Baby Language and Communication

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Photo of small baby sleeping in a towel on a cushion.Photo by Bright Photography.

One of our main jobs as a parent is to tend to our baby’s needs. Human mammals are highly co-dependent for a very long time. Unlike other mammals such as dogs, horses even whales and dolphins etc we are not born and capable of moving around immediately. We do not have the same degree of independence, physical awareness and we are unable to regulate our emotions or settle our nervous systems for a very long time.

As a new parent we discover instinctively that we want to settle and meet the needs of our babies in order to keep them happy and the whole household a lot calmer. We also discover intuitively in part but also through  trial and error what our babies are communicating to us via their body movements, their whimpers and varied crying sounds.

Baby language: not all crying sounds are the same!

Before you have a baby you might think that all crying sounds the same. However, it is not the case! A baby generally cries because they are communicating their primary needs for hunger and comfort, but there are variations within those needs.

The Dunstan Baby Language

The Dunstan Baby Language (founded in Australia) can teach you to hear exactly what your baby is communicating. It allows you to interpret your infant’s sounds and cries and respond to their needs quickly and effectively, which can almost seem miraculous at times.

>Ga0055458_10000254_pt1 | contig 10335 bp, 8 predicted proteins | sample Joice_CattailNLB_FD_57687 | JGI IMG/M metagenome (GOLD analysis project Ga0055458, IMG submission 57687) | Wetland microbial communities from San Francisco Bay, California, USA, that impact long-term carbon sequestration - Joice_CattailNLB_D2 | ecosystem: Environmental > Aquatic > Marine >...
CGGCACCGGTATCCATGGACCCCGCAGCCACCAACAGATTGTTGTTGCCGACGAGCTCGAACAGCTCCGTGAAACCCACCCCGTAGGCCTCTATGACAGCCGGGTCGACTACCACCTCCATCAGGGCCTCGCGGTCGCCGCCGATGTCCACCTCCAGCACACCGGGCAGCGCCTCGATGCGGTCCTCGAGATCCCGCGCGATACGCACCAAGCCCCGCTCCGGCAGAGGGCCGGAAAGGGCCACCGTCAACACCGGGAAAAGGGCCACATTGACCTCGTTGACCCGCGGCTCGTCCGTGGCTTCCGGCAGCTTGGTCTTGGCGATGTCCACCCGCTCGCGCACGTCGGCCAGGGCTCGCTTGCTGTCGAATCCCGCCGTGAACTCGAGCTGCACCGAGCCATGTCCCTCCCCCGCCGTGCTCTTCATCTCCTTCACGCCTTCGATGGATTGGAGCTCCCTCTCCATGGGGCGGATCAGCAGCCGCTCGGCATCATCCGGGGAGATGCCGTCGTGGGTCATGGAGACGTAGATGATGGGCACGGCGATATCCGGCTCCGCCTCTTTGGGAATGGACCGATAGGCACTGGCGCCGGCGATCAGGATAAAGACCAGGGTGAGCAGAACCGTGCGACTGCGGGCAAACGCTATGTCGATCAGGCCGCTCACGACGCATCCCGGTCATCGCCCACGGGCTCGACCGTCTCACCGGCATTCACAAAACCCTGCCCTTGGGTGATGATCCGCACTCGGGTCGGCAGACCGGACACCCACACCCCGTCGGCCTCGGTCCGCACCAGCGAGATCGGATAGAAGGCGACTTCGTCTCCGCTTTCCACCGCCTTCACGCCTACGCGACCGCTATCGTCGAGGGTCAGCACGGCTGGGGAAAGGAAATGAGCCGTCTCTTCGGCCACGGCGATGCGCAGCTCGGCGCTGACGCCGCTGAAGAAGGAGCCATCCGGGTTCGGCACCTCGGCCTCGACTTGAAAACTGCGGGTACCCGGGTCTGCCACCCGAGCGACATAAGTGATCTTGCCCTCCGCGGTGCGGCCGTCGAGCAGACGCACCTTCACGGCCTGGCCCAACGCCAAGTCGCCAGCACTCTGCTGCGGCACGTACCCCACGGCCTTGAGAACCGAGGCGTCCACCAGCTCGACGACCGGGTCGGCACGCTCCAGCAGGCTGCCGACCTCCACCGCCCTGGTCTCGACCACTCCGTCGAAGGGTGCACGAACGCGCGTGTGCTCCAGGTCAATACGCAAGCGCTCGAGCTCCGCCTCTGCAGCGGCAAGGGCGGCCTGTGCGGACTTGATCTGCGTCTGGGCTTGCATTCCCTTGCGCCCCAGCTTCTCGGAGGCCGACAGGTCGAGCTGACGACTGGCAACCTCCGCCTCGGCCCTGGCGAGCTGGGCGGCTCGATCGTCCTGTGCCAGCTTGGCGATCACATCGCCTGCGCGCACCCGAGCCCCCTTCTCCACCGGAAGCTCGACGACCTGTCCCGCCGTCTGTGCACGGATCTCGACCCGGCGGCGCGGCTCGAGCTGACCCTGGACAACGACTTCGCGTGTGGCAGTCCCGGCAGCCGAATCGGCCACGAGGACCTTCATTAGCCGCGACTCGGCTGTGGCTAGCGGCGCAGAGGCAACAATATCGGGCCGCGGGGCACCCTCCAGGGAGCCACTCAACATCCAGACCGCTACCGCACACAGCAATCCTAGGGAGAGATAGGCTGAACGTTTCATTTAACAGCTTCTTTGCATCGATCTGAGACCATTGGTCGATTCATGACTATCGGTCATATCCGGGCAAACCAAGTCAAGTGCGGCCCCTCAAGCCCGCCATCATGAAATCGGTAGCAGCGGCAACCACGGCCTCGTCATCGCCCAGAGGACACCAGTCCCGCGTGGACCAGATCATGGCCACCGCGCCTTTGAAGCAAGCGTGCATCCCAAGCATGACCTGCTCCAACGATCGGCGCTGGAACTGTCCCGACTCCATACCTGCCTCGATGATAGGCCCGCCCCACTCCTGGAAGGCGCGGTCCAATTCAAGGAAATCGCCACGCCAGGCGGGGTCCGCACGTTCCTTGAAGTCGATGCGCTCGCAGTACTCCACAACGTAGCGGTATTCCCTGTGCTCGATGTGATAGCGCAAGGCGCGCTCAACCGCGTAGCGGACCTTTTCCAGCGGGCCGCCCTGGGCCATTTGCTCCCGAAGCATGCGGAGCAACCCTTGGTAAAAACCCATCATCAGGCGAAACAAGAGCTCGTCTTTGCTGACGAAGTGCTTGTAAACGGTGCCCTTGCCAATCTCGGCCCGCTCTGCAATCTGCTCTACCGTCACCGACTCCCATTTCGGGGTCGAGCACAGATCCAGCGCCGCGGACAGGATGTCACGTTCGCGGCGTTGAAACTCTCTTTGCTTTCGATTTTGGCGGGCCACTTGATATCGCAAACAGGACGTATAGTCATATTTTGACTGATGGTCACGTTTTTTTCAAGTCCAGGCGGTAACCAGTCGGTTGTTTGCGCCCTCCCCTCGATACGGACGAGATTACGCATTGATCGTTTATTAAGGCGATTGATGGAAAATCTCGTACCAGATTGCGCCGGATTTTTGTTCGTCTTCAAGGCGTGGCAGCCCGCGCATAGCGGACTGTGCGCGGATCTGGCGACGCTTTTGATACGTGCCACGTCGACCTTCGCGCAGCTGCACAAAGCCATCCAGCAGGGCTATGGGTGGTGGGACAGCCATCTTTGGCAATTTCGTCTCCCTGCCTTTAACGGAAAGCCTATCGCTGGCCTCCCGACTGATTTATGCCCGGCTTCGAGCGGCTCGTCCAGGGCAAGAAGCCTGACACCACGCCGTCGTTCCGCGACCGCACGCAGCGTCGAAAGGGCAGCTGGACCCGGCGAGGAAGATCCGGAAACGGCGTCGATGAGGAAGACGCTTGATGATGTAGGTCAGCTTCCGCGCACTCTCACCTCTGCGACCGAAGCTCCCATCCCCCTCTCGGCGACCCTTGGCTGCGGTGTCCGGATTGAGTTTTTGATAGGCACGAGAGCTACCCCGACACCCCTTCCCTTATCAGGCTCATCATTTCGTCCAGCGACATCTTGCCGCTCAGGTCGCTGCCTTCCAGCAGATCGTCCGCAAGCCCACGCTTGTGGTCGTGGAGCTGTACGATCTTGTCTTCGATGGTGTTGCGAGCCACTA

Dunstan proposes that every newborn communicates from birth to three months with five distinct sounds that signal hunger, tiredness, need to burp, lower wind/gas or discomfort (hot/cold).  This is regardless of the language their parents speak and is not a learned language. From my experience of supporting thousands of new families, it is not as crazy as it sounds.

Your First Baby Communication Sounds

The ‘words’ that form the basis of what is called Dunstan Baby Language are arising from physiology, or a baby’s physical response called a reflexe.  For example, when a baby is hungry they will start to create a sucking reflex movement which brings the tongue forward, and as a sound is added to that reflex, the ‘word’ for hunger is produced, NEH.

It helps to pay attention because usually these utterings occur just before actual crying develops. The sooner the ‘word’ for hunger is identified the sooner a parent can respond by feeding… which of course results in less crying and less discomfort for the baby – and for us as parents.

Other sounds we can hear at the beginning of a cry will be; OWH – I’m sleepy / HEH – Change me / EH – Burp me / EAIRH – I have wind. I love how Dunstan helps us distinguish the difference between upper wind which is usually a quick sit me up for short burp – EH and lower belly wind, which is much more painful and often turns to screaming – EAIRH and requires more massaging and perhaps knees pressed into the belly for the baby to release gas.

Anytime we have a crying baby it can be stressful for not only them but also us. Remember that no one understands your baby better than you. Always take every piece of ‘parenting’ advice with a pinch of salt. A lot of families use Dunstan as a guideline and say their baby makes a slightly different sound. Either way, knowledge and narrowing down crying into five primary reasons means we can run a checklist when it occurs, which can also be very helpful for partners and other carers too.

Photo by Bright Photography